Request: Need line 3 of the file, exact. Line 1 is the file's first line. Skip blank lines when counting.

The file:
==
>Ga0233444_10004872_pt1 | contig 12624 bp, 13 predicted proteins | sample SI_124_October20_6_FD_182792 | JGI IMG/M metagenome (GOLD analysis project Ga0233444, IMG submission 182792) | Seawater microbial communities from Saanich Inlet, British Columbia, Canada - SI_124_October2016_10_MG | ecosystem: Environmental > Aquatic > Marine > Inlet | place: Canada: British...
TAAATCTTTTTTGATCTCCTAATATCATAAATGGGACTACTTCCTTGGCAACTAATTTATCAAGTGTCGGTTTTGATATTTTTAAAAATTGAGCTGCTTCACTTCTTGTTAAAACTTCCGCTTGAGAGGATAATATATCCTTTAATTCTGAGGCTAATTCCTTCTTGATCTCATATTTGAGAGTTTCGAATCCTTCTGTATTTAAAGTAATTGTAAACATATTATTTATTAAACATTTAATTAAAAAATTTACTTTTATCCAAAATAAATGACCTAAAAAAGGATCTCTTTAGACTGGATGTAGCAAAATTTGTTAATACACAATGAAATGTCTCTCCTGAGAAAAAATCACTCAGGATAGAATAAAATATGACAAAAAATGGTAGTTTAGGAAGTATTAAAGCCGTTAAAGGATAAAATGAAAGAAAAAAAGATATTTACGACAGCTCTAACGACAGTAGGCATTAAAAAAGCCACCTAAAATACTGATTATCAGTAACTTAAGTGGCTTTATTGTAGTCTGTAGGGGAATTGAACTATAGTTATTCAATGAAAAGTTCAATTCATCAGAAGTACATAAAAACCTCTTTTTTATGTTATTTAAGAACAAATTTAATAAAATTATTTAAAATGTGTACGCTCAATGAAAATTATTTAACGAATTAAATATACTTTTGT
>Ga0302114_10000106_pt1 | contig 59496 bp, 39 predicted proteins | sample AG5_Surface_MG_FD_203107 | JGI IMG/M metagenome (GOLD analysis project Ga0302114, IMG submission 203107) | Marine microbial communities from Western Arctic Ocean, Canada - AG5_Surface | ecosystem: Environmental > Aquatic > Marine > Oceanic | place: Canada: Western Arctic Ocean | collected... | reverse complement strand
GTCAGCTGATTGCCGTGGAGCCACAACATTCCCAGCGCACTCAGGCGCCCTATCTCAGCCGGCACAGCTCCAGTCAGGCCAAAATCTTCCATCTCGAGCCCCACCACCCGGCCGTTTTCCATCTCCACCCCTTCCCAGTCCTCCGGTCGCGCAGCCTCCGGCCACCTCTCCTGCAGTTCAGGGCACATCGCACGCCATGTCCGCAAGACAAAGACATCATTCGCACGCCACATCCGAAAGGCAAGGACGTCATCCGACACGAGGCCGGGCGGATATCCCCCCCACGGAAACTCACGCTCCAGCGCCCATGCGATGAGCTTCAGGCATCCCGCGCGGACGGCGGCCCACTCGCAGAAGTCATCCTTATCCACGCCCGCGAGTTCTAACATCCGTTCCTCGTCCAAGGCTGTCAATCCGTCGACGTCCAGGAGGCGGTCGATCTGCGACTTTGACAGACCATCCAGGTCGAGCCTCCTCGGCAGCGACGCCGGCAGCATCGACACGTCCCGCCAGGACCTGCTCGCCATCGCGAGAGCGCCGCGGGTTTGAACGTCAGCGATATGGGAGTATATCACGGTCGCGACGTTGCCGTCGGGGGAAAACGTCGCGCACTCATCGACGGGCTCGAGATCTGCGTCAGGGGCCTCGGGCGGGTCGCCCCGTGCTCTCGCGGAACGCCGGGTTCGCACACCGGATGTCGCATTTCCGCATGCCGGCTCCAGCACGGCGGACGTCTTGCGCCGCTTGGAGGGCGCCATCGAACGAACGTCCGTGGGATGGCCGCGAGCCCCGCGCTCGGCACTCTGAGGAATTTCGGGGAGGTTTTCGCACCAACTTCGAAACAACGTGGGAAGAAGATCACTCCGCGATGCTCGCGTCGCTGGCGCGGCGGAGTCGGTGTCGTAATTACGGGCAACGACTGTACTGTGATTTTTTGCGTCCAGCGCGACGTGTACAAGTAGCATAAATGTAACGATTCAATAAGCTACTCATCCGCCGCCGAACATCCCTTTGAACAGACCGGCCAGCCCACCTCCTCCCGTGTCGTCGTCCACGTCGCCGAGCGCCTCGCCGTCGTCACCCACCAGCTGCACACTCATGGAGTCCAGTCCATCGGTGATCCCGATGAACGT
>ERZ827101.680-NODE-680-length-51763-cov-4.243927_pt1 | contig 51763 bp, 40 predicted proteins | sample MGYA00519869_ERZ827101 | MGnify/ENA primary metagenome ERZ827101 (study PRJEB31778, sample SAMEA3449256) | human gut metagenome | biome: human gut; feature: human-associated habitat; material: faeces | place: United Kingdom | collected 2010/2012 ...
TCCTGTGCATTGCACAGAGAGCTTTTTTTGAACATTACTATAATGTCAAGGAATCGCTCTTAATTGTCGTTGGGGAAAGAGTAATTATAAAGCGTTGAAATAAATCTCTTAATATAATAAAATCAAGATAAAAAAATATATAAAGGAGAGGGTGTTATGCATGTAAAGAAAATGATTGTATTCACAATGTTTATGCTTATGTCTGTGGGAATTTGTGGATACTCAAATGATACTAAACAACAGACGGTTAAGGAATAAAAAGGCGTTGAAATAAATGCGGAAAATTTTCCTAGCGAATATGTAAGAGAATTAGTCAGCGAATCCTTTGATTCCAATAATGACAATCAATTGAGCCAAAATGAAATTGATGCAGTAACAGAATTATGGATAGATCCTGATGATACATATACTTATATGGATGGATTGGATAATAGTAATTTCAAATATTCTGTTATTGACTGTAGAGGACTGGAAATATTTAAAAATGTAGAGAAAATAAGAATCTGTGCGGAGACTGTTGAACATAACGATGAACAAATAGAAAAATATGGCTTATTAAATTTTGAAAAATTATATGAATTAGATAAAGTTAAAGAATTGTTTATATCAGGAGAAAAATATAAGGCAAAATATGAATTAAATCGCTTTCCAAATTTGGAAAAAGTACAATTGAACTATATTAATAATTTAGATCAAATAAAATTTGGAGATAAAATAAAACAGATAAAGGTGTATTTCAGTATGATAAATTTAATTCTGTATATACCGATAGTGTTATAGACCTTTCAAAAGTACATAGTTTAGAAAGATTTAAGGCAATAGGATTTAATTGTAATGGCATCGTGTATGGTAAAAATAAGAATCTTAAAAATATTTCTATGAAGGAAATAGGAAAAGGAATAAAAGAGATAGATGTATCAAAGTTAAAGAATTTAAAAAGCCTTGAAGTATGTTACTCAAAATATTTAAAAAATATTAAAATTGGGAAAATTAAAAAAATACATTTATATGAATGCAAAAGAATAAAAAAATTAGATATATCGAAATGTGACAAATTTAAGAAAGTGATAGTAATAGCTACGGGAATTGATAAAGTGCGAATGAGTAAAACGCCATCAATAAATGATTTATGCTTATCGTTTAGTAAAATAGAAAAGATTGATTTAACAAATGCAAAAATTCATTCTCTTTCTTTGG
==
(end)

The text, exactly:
>Ga0302114_10000106_pt1 | contig 59496 bp, 39 predicted proteins | sample AG5_Surface_MG_FD_203107 | JGI IMG/M metagenome (GOLD analysis project Ga0302114, IMG submission 203107) | Marine microbial communities from Western Arctic Ocean, Canada - AG5_Surface | ecosystem: Environmental > Aquatic > Marine > Oceanic | place: Canada: Western Arctic Ocean | collected... | reverse complement strand